Elpida Memory Develops 90 nm Silicon Wafer Process for High-Performance DDR2 SDRAM

Dec 04, 2004

Advanced Process Technology Boosts Production Efficiency for Superior DDR2 Products

Elpida Memory, Inc., Japan's leading global supplier of Dynamic Random Access Memory (DRAM), today announced that is has developed its new 90 nm production process for high-performance DRAM products. 90 nm (or 0.09 micron) is the next-generation measurement for silicon wafer manufacturing, following 100 nm (or 0.10 micron). It will allow more silicon chips to be produced on a single wafer because the size of each chip is smaller, and it improves overall production efficiency. Elpida's 90 nm process technology will first be applied to the production of high-performance 512 Megabit and 1 Gigabit DDR2 SDRAM products starting next year.

"Each transition to a smaller process geometry is no easy task and involves development of the process, followed by development of a new device design, and finally production using the new process and design together," said Yukio Sakamoto, president of Elpida Memory, Inc. "Elpida has verified this new 90 nm process technology and demonstrated high production yields equivalent to that of our currently mass produced 100 nm-based devices. During mass production, we anticipate an increase in productivity by 20% or more from our new 90 nm production process."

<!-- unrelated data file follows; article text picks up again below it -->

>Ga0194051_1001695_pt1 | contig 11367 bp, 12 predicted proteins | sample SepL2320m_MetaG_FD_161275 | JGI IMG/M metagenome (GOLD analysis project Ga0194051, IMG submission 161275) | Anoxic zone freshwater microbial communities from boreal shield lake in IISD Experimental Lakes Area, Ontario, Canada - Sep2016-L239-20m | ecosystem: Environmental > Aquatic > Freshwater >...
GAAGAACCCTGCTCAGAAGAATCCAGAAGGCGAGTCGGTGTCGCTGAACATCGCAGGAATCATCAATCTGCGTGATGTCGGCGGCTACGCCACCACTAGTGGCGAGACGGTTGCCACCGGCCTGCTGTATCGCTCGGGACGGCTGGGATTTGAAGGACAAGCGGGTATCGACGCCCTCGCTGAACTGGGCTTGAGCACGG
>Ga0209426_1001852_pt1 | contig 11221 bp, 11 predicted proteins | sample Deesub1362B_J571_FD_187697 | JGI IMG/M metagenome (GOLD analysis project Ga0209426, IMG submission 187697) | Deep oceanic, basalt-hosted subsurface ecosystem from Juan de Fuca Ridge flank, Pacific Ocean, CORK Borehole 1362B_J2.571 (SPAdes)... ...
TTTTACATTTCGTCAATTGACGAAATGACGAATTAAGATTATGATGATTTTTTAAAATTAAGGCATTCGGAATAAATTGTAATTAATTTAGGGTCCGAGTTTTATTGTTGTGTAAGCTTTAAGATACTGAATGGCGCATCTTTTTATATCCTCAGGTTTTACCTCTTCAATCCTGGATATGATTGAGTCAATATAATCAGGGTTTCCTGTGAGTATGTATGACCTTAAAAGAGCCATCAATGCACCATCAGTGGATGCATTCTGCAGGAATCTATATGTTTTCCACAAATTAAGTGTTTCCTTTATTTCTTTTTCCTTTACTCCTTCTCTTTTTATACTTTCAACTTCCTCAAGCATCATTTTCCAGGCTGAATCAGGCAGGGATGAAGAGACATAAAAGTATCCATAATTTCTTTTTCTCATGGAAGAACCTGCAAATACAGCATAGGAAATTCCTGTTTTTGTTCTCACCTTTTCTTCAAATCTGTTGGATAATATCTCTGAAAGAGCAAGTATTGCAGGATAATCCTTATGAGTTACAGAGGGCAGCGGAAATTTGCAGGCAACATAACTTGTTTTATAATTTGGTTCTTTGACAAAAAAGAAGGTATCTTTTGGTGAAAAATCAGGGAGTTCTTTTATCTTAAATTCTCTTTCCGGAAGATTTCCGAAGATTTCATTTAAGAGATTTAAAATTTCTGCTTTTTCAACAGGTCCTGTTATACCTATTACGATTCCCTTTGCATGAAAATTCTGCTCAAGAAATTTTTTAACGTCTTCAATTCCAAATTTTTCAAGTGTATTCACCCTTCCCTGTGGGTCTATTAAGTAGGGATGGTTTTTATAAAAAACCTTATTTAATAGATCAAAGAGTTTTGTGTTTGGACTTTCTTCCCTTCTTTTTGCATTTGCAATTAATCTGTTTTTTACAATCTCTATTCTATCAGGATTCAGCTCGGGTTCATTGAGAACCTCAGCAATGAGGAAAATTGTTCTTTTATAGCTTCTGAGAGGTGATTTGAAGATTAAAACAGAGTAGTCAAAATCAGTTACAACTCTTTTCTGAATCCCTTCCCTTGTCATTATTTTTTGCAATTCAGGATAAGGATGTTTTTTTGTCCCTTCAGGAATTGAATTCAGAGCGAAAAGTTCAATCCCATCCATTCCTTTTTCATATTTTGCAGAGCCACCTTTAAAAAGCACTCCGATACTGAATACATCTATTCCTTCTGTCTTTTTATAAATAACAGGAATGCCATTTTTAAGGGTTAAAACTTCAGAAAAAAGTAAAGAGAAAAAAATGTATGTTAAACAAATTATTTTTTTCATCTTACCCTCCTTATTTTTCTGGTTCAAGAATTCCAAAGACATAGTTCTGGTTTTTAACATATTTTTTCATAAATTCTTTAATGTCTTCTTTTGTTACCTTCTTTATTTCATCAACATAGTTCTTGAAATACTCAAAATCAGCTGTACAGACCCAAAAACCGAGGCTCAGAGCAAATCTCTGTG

Elpida's 90 nm Process Technology

Elpida is using the same KrF optical lithography - with a wavelength of 248 nm - that is used for current mass production of 100 nm devices in its new 90 nm lines. Combined with the use of Optical Proximity Correction (OPC) the new process refines and reduces the geometric size of the memory cell and its peripherals by 90% while maintaining high production yields. The defect level defining the yield in production of the new 90 nm process has been confirmed to be as low as that of Elpida's mass-produced 100 nm process.

Elpida also implements an original silicide contact technology. With the 90 nm process, the geometry of the contact hole for the connecting nodes in the circuitry also becomes smaller. Consequently, this introduces additional resistance around the circuitry and impacts the speed performance. By introducing this silicidation technology, this problem has been greatly reduced, enabling DDR2 SDRAM to achieve speed performances on the order of 667 Mbps, 800 Mbps and beyond.

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